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Market Insights – December 13, 2021

Each week, our Investment team shares its market views with you.

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Essentials

Fears about the new COVID-19 variant and about the wave of infections hitting Europe seem to have subsided. This uptick in optimism led to a decline in stock market volatility last week. The VIX index, which measures the volatility of US stocks, was down 40%. 

Last week, US jobless claims were at their lowest since the pandemic started in March 2020. The jobs market has largely returned to normal in recent months, and unemployment should continue to decline. This is likely to push up US consumer confidence. 

Oil prices, buoyed by very bearish sentiment and reassuring news about the Omicron variant, have rebounded sharply from their recent lows. This uptrend should continue, provided that mobility statistics keep improving.

The link between inflation and interest rates is so last century !

People in Europe and North America probably feel like they keep living through the same nightmare – just like in the film Groundhog Day. The recent surge in cases in Europe and then North America seems very similar to previous waves, especially the one we were going through at this time last year.

Luckily, a large part of the population is now vaccinated, so the consequences have not been quite as dramatic in terms of hospitalisations and deaths. And the authorities have managed to avoid imposing strict lockdowns, which means that there should be less of an economic impact. It won’t be like Q4 2020, when GDP contracted by 2% year on year in Switzerland and the US and by more than 4% in the eurozone. 

The out-
look for the current quarter is much brighter, as GDP is expected to grow by just under 4% year on year in Switzerland and could even hit 5% in the European Union and the States. It looks like the world has finally got used to living with COVID-19 and its many variants.

The last 12 months have been a real game changer when it comes to inflation too. In the US, in particular, inflation has surged, with prices rising by close to 7% over the past 12 months, versus a rate of 1% this time last year. The increase is almost as sharp in Europe, where prices are up 4.9%. In Switzerland, however, inflation remains under control, at 1.5%. In the past, such a sharp, synchronised rise in both growth and inflation would usually lead to a surge in bond yields. 

But this time around, long-term interest rates have risen by just a few tenths of a percent. Ten-year yields have levelled off at around 1.5% in the US and remain stubbornly negative in Germany and Switzerland, at –0.35%. Has the link between interest rates, on the one hand, and economic growth and inflation, on the other, been broken for good? It’s still too early to know for sure.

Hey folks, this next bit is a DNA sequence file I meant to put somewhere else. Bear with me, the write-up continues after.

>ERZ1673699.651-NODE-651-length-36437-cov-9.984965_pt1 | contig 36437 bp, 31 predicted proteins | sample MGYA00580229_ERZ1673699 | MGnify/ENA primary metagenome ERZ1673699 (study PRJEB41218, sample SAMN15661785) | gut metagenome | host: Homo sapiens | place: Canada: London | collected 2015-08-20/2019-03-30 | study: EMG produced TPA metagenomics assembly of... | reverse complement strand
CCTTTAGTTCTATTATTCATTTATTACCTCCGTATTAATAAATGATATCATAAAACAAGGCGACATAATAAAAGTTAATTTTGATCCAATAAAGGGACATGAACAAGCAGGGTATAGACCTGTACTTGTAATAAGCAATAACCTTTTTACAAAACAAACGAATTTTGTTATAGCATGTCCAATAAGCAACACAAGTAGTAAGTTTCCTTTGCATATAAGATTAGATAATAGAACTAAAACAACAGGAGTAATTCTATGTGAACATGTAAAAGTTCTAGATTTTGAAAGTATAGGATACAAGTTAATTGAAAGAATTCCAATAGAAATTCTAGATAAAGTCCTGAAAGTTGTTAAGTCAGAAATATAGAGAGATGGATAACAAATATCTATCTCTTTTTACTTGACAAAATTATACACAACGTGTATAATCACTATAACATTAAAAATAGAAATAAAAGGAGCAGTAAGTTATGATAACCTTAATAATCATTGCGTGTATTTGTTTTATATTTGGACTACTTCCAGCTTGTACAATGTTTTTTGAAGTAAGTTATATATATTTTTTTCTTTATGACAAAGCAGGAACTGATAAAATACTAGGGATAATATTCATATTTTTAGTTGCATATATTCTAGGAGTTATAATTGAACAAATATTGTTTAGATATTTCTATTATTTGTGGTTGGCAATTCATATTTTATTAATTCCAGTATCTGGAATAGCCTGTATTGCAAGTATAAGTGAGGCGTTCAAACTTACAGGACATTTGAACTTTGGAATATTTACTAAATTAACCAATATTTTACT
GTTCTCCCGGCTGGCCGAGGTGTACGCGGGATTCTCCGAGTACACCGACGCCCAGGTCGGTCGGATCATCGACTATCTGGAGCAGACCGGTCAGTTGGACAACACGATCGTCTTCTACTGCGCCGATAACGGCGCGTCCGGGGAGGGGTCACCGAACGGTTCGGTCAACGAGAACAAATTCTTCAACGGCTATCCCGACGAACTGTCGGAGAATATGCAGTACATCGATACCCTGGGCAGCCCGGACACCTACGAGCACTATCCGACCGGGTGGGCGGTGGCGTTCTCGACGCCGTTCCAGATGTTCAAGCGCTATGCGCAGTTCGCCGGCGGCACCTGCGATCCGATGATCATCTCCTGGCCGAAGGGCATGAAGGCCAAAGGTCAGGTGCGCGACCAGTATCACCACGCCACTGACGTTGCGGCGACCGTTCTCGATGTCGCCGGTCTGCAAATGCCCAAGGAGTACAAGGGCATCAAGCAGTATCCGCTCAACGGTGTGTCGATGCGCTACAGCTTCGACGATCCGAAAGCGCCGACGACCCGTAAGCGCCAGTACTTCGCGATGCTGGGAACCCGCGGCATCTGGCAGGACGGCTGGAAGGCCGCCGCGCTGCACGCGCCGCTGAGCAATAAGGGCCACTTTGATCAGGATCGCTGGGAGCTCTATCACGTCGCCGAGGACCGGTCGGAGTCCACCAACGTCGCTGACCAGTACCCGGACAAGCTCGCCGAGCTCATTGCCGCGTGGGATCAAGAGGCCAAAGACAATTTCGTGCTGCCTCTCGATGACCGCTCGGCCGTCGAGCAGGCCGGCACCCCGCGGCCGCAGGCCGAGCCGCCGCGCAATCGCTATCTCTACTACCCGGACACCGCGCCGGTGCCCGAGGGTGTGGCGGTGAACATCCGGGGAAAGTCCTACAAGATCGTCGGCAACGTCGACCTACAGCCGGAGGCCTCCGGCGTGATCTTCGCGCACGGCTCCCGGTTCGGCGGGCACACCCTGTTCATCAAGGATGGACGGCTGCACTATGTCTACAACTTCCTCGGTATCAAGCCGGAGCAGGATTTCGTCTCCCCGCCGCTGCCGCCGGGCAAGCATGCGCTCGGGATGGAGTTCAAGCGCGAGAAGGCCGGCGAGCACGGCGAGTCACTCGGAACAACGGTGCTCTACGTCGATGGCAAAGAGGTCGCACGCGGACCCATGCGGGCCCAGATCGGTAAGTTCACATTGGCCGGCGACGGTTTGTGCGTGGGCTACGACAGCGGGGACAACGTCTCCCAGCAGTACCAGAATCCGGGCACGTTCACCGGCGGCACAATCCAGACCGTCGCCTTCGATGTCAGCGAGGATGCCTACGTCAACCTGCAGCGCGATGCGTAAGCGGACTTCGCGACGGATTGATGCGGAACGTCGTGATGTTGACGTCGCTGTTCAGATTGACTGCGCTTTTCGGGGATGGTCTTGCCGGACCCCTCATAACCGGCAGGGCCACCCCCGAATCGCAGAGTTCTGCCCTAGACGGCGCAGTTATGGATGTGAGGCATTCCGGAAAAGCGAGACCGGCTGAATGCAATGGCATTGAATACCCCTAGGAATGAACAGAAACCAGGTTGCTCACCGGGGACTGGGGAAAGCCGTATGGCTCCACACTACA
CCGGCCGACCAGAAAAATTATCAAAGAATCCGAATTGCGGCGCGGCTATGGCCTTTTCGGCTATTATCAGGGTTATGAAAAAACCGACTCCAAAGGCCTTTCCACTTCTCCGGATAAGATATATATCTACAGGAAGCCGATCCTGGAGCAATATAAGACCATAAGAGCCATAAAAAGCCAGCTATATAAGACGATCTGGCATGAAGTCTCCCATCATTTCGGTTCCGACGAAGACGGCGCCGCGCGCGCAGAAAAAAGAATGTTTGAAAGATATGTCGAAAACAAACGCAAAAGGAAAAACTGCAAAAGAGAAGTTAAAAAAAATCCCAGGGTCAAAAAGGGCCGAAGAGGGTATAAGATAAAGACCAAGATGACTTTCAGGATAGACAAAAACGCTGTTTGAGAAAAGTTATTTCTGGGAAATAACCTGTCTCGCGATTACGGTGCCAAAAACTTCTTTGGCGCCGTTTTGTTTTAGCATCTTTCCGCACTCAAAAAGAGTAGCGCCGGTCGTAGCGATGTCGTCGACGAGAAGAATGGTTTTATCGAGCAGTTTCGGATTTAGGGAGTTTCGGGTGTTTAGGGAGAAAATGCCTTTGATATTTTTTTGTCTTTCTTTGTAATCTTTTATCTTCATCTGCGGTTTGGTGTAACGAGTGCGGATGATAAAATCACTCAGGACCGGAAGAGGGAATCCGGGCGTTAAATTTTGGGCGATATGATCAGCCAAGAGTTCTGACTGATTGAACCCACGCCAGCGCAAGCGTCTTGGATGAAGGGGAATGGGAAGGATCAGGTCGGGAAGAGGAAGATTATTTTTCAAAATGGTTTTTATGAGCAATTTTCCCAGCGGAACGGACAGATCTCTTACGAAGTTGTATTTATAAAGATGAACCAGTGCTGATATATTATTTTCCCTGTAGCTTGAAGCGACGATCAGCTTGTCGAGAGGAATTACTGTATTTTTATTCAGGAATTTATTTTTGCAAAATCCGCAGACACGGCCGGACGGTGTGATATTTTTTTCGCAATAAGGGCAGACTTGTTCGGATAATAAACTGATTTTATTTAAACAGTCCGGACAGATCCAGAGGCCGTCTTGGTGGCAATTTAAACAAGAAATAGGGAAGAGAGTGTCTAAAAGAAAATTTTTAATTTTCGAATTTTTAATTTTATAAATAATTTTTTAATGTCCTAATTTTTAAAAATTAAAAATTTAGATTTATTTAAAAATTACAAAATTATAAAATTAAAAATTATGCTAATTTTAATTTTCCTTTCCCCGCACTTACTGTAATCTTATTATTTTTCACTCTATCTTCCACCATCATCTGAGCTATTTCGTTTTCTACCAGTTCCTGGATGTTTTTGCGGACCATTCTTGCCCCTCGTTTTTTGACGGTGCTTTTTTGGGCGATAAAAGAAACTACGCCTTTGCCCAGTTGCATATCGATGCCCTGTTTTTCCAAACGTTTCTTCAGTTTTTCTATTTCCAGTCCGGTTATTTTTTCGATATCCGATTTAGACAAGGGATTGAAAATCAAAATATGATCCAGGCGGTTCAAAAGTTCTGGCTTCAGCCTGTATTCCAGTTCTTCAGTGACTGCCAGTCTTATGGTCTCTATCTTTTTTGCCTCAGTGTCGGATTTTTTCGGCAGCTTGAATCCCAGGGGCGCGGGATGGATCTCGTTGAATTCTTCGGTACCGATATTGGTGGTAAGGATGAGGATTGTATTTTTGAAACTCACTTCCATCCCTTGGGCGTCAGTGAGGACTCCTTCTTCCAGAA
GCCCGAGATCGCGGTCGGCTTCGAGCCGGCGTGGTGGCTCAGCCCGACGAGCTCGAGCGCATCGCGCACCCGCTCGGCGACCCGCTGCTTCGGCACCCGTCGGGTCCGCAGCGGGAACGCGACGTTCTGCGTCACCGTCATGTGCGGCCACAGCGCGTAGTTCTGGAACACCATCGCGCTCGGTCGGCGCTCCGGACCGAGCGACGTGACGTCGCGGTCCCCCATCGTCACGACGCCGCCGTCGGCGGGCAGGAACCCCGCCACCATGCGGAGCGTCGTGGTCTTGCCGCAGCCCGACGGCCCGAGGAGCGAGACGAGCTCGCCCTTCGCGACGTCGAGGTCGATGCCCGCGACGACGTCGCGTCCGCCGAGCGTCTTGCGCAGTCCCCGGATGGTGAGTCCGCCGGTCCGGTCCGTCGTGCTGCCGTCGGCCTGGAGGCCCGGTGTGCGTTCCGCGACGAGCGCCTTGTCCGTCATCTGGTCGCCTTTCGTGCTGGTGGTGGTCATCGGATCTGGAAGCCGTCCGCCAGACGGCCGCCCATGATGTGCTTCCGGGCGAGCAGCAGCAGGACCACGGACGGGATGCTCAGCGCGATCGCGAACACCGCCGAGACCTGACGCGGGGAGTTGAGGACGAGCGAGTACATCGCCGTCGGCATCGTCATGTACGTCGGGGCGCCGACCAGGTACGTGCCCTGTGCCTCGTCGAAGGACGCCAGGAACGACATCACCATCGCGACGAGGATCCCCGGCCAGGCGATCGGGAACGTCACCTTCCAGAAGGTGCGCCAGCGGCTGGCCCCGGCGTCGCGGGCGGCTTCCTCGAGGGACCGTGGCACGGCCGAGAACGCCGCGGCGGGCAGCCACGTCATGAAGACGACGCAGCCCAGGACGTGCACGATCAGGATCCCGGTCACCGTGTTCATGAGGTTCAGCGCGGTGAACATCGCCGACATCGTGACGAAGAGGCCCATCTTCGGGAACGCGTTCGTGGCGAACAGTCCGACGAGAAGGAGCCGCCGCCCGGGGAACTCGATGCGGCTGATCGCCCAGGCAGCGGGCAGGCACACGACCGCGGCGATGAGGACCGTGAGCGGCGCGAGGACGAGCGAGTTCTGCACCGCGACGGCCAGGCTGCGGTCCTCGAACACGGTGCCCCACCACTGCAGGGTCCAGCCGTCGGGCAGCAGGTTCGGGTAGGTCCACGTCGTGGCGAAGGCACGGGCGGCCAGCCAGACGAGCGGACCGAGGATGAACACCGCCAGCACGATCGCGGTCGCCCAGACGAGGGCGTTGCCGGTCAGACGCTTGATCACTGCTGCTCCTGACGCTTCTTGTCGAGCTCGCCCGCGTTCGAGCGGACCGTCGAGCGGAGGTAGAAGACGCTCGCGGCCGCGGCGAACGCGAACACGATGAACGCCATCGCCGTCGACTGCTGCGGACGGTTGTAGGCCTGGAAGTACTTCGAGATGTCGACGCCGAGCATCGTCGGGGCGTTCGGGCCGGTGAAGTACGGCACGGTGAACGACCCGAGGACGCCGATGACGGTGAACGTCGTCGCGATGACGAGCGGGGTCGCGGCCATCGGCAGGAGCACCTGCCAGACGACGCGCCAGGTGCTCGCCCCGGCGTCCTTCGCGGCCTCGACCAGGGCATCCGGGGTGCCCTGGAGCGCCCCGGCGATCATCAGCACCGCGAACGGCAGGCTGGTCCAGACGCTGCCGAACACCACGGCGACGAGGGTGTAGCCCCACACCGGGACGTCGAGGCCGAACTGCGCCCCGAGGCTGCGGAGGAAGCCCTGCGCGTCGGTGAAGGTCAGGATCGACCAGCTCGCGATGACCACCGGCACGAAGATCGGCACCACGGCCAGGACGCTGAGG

Starting next year, central banks will begin scaling back their asset purchase programmes, which will automatically increase the volume of bonds available to conventional investors. That’s when we’ll see whether investors still expect to be compensated for inflation like they used to be.

Chine – un changement de ton tant at-tendu

Last Monday, the Chinese authorities announced their decision to cut the reserve requirement ratio for banks – a sign that Beijing is finally focusing on stabilising growth and becoming more accommodative. This change in tone, which had been expected for several months, has happened at a time when the US and Europe are starting to tighten their monetary policy. It is a show of support for the Chinese economy, in response to growing fears about the country’s contracting property sector. 

The risk of contagion from the Evergrande debt crisis seems to have been contained, so the Chinese government will, if possible, continue its reform of this sector, which it had only just started. 

Last week, the People’s Bank of China also announced that it would raise the foreign exchange reserve requirement ratio. This sent a clear signal to the markets that Beijing intends to rein in the Chinese yuan, as a strong yuan could make Chinese exports less competitive and hinder growth. A rising yuan is particularly concerning because exports are one of the few drivers of growth, given that the property sector is running out of steam and new COVID-19 waves continue to weigh on consumer spending. 

Demand for Chinese exports in the US and other major economies will remain firm in the short term thanks to new restrictions. And so exports should only start to slow, gradually, in 2022. In the meantime, let’s hope that this new, more accommodative stance will help other drivers of growth pick up some of the slack.

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